Single breath of CO2 as a clinical test of the peripheral chemoreflex

J Appl Physiol (1985). 1988 Jan;64(1):84-9. doi: 10.1152/jappl.1988.64.1.84.


Peripheral chemoreceptor responsiveness is usually examined clinically by hypoxic testing, but the usefulness of this approach is limited by safety considerations, and the interpretation of results may be confounded by the direct central nervous system effects of hypoxia. Therefore we examined the single-breath (SB) CO2 test to determine its reproducibility and applicability as a clinical test of peripheral chemoreceptor function. The technique involved the inhalation of a SB of 13% CO2 in air. The ventilatory response was determined from the increase in ventilation (VE) during the first 20 s after the test breath and from the difference in end-tidal PCO2 between the test breath and preceding control breaths. The peak increase in VE occurred during the second or third breath after the test breath, corresponding to a delay of approximately 10 s. The mean of 10 SB tests administered at 2- to 3-min intervals was taken as the subject's response. Five healthy subjects were tested in this manner on each of 6 consecutive days with the response having an interday coefficient of variation of 25 +/- 6% (SD). The response in 26 healthy females (aged 22-61 yr) was 0.32 +/- 0.11 l.min-1.Torr-1, and in 26 healthy males (aged 24-69 yr) the response was 0.38 +/- 0.14 (P NS). No significant correlation was found between the age of the subjects and their ventilatory response. Thirty-six of the subjects also underwent hyperoxic CO2 rebreathing tests, the response to which is dependent on central chemoreceptor function. No correlation was found between rebreathing and SB tests.(ABSTRACT TRUNCATED AT 250 WORDS)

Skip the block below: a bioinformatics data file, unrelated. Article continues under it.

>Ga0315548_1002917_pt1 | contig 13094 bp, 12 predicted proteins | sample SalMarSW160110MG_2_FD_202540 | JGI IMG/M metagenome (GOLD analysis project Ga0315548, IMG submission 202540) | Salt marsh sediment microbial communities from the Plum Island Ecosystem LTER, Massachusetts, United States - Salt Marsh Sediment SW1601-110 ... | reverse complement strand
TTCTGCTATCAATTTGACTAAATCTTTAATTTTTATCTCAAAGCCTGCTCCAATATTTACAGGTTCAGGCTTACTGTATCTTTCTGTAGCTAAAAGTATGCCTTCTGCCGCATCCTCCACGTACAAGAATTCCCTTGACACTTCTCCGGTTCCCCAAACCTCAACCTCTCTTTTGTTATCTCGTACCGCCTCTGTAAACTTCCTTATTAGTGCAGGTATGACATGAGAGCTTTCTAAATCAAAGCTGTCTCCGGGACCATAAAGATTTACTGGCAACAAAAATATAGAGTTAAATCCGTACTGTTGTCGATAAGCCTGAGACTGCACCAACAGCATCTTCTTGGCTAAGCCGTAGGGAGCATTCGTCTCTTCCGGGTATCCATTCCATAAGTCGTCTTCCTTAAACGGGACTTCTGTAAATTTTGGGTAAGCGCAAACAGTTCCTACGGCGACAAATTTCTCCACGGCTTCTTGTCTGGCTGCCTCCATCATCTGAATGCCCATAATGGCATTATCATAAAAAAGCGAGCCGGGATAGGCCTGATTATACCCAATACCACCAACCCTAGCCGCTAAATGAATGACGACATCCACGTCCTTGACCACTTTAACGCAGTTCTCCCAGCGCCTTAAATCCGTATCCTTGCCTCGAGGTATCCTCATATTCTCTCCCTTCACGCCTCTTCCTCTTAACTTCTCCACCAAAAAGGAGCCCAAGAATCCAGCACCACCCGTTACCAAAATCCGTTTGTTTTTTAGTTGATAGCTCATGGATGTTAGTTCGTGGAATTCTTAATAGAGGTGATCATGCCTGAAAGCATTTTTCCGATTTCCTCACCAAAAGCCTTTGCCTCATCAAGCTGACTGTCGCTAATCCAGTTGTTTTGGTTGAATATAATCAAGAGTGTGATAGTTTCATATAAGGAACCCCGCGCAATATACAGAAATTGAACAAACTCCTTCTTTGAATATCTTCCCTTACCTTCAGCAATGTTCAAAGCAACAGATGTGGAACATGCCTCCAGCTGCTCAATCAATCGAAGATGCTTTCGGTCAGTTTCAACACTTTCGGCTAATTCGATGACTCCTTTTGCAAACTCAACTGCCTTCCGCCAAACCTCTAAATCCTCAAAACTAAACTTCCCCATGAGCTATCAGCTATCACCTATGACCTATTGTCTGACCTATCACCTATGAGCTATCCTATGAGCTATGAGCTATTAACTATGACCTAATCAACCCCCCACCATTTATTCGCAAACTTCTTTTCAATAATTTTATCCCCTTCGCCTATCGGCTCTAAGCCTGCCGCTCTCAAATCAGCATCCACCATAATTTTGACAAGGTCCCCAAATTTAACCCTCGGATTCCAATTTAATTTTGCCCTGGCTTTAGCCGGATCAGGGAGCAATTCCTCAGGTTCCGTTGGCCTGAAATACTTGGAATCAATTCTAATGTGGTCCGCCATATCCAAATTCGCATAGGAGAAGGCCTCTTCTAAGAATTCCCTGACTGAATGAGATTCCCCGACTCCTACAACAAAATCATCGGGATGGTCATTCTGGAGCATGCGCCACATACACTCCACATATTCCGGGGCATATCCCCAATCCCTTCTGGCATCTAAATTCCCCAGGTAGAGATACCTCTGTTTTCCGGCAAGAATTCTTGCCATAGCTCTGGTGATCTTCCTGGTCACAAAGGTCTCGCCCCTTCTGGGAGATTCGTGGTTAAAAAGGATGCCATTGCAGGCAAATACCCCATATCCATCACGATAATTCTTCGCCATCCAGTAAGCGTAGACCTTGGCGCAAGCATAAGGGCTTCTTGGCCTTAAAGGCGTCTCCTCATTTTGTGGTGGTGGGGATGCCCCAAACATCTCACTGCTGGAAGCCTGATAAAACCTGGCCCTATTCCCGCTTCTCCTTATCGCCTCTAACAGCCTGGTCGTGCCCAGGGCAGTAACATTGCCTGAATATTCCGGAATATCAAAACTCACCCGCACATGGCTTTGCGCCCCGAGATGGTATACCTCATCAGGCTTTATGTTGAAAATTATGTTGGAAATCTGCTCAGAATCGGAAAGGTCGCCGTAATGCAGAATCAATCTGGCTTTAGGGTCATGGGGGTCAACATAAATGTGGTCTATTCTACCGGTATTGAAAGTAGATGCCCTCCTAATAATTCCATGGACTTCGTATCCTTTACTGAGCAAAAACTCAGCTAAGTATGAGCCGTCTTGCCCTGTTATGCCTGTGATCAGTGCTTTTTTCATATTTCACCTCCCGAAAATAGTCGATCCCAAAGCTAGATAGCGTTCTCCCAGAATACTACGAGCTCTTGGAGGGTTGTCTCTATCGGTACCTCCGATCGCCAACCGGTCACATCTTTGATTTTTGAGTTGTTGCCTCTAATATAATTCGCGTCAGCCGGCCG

Publication types

  • Research Support, Non-U.S. Gov't

MeSH terms

  • Adult
  • Aged
  • Animals
  • Carbon Dioxide / administration & dosage
  • Carbon Dioxide / pharmacology*
  • Chemoreceptor Cells / drug effects
  • Chemoreceptor Cells / physiology*
  • Dogs
  • Female
  • Humans
  • Male
  • Middle Aged
  • Reflex / drug effects
  • Reflex / physiology*
  • Respiration*


  • Carbon Dioxide